7. Are there any tests to determine if one has been affected by Camp Lejeune contaminants?
Organic compounds leave the body within a week after the last exposure, which was many years ago at Camp Lejeune. Thus, there are no medically recommended tests to measure exactly the amount or the effect of exposure to the Camp Lejeune water pollutants. (“Camp Lejeune Water Contamination - Galindo Law”) Exposed individuals can only monitor their health with regular medical checkups and conferring with their physician.
8. What is meant by “presumptive conditions?”
Certain diseases are called “presumptive conditions” because if a person contracts one of them who belongs to a certain group (e.g. a serviceperson stationed at Camp Lejeune for more than 30 days), then the Veterans Administration automatically presumes that he or she contracted the disease as a consequence of military service.
9. What are the presumptive conditions regarding Camp Lejeune drinking water?
Aplastic anemia and other myelodysplastic syndromes
10. What is required to file a claim under the Camp Lejeune Justice Act of 2022?
The Camp Lejeune Justice Act of 2022 empowers service personnel and families exposed to the drinking water at Camp Lejeune to file a claim for damages against the US government, in the Eastern District of North Carolina.
Requirements to file a claim minimally include:
Exposure to Camp Lejeune drinking water for at least 30 cumulative days between August 1953 and December 1987 inclusive that is documentable.
An explanation to the court about the connection between one’s illness and his or her exposure to the contaminated water, as provided by expert testimony
The Camp Lejeune Justice Act of 2022 also enables people to seek compensation for the loss of military loved ones who have died of a disease associated with Lejeune contaminated water. As well, they are entitled to file suit even if their military loved one did not die as a direct result of such exposure but instead suffered lifelong harmful effects due to it. (See 13)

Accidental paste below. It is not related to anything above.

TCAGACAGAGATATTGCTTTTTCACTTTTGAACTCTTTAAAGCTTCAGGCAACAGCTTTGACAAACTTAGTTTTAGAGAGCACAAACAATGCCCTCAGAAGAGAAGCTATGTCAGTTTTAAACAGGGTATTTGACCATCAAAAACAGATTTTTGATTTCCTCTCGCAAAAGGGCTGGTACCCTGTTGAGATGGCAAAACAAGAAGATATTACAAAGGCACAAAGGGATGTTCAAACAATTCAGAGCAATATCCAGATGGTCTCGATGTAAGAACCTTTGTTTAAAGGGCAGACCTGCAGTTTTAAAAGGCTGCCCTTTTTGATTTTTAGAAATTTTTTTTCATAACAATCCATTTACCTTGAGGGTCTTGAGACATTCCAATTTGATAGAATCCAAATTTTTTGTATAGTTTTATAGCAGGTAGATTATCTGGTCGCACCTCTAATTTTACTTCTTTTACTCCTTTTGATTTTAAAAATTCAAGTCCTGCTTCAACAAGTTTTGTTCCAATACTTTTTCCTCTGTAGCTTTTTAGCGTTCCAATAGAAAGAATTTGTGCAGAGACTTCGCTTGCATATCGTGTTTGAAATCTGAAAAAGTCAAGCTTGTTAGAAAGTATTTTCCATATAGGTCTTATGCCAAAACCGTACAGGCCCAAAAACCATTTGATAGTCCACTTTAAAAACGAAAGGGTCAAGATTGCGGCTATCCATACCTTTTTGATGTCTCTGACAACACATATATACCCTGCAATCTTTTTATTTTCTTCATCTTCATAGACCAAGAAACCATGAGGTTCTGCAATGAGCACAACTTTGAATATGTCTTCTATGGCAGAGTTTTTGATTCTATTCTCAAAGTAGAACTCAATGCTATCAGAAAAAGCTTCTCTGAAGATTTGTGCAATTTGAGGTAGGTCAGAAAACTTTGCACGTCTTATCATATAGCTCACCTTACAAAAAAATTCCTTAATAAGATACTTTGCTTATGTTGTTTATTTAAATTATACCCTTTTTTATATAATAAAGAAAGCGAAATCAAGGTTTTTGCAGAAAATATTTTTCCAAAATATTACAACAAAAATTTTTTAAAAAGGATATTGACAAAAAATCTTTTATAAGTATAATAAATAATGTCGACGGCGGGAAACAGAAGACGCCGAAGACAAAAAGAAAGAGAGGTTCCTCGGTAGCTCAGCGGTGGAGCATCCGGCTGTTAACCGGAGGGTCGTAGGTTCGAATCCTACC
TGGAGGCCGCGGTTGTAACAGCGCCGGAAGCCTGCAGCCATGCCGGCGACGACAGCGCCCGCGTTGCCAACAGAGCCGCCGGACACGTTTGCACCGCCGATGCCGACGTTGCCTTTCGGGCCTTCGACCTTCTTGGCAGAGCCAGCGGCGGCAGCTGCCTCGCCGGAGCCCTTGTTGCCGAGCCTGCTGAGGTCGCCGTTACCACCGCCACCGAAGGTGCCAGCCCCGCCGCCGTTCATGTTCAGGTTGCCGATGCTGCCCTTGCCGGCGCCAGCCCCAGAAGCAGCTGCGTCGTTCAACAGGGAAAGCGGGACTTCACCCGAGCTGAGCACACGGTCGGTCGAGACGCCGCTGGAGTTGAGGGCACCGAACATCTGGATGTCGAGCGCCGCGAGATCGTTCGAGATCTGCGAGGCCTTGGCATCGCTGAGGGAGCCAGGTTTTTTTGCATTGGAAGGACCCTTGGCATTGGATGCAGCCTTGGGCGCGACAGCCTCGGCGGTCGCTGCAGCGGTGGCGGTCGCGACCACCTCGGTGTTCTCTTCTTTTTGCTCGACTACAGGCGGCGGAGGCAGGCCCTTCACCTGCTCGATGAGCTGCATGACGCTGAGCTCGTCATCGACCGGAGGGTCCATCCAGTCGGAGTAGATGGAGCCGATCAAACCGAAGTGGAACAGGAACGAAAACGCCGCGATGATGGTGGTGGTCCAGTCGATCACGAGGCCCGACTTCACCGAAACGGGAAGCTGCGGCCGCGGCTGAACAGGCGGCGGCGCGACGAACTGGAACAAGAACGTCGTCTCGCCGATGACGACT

11. Are Camp Lejeune veterans and their family members covered for healthcare?
Veterans and their family members who served at Camp Lejeune for at least 30 cumulative days from August 1953 through December 1987 inclusive are eligible to be reimbursed for out-of-pocket healthcare costs related to any of the15 conditions listed below. Your Camp Lejeune attorney can help you obtain this benefit. The15 conditions are:
12. How does a family member claim benefits related to Camp Lejeune water?
To claim these benefits, you must provide documentation that proves:
Your relationship to the veteran who served on active duty for at least 30 days at Camp Lejeune (e.g., probate/estate documents, marriage license, birth certificate, adoption papers) (“Camp Lejeune Water Contamination Health Issues | Veterans Affairs”)
That you lived at Camp Lejeune for at least 30 days between August 1953 through December 1987 inclusive (e.g., utility bills, base housing records, military orders, or tax forms)
That you have one of the 15 conditions listed above (see 10), including the date your illness was diagnosed
That you are being treated (or have been) for this illness
If you lived in Camp Lejeune for at least 30 cumulative days between January 1957 and December 1987 , the Veterans Administration will reimburse you for care received on or after August 6, 2012 and up to two years before the date of your application.